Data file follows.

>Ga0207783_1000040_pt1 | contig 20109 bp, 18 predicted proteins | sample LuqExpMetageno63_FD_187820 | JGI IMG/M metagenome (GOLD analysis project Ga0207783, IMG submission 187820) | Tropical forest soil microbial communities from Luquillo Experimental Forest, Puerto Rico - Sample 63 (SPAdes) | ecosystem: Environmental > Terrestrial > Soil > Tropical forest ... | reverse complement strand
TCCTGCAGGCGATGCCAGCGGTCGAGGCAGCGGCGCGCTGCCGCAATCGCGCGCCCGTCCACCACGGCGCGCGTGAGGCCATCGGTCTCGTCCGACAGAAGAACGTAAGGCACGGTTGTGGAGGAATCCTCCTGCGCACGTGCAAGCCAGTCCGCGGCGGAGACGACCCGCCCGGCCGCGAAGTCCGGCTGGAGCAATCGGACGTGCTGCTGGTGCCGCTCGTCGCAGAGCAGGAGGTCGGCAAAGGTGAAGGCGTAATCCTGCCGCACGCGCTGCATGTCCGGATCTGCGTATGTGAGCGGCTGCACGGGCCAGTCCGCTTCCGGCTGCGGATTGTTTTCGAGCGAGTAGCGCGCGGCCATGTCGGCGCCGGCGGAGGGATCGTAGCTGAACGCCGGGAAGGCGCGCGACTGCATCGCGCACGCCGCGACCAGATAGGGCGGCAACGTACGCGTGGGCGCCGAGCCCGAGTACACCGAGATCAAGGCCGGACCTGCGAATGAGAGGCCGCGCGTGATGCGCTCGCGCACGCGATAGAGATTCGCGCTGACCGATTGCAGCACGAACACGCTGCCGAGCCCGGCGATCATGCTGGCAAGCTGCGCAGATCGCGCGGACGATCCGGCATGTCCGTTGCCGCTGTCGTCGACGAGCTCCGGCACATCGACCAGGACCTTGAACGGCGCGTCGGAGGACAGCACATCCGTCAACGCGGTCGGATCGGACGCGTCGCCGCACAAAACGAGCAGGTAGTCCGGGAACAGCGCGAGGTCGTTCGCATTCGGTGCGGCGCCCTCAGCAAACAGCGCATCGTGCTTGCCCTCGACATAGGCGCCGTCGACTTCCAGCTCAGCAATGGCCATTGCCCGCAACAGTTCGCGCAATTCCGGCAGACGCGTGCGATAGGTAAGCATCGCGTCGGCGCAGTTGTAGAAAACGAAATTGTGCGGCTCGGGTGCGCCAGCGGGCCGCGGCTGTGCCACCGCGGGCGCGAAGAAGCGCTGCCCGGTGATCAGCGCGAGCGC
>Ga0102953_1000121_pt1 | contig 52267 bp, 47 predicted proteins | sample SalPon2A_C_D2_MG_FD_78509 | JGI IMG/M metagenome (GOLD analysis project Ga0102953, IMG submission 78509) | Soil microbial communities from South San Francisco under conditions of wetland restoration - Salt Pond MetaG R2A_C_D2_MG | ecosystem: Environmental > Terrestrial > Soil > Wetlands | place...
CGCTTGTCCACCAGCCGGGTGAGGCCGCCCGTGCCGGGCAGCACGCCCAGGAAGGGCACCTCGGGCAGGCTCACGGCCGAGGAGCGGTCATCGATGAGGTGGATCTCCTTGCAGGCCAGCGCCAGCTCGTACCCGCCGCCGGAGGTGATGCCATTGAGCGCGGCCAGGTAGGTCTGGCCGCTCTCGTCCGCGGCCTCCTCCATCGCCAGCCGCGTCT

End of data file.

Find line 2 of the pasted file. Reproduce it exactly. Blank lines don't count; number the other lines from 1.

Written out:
TCCTGCAGGCGATGCCAGCGGTCGAGGCAGCGGCGCGCTGCCGCAATCGCGCGCCCGTCCACCACGGCGCGCGTGAGGCCATCGGTCTCGTCCGACAGAAGAACGTAAGGCACGGTTGTGGAGGAATCCTCCTGCGCACGTGCAAGCCAGTCCGCGGCGGAGACGACCCGCCCGGCCGCGAAGTCCGGCTGGAGCAATCGGACGTGCTGCTGGTGCCGCTCGTCGCAGAGCAGGAGGTCGGCAAAGGTGAAGGCGTAATCCTGCCGCACGCGCTGCATGTCCGGATCTGCGTATGTGAGCGGCTGCACGGGCCAGTCCGCTTCCGGCTGCGGATTGTTTTCGAGCGAGTAGCGCGCGGCCATGTCGGCGCCGGCGGAGGGATCGTAGCTGAACGCCGGGAAGGCGCGCGACTGCATCGCGCACGCCGCGACCAGATAGGGCGGCAACGTACGCGTGGGCGCCGAGCCCGAGTACACCGAGATCAAGGCCGGACCTGCGAATGAGAGGCCGCGCGTGATGCGCTCGCGCACGCGATAGAGATTCGCGCTGACCGATTGCAGCACGAACACGCTGCCGAGCCCGGCGATCATGCTGGCAAGCTGCGCAGATCGCGCGGACGATCCGGCATGTCCGTTGCCGCTGTCGTCGACGAGCTCCGGCACATCGACCAGGACCTTGAACGGCGCGTCGGAGGACAGCACATCCGTCAACGCGGTCGGATCGGACGCGTCGCCGCACAAAACGAGCAGGTAGTCCGGGAACAGCGCGAGGTCGTTCGCATTCGGTGCGGCGCCCTCAGCAAACAGCGCATCGTGCTTGCCCTCGACATAGGCGCCGTCGACTTCCAGCTCAGCAATGGCCATTGCCCGCAACAGTTCGCGCAATTCCGGCAGACGCGTGCGATAGGTAAGCATCGCGTCGGCGCAGTTGTAGAAAACGAAATTGTGCGGCTCGGGTGCGCCAGCGGGCCGCGGCTGTGCCACCGCGGGCGCGAAGAAGCGCTGCCCGGTGATCAGCGCGAGCGC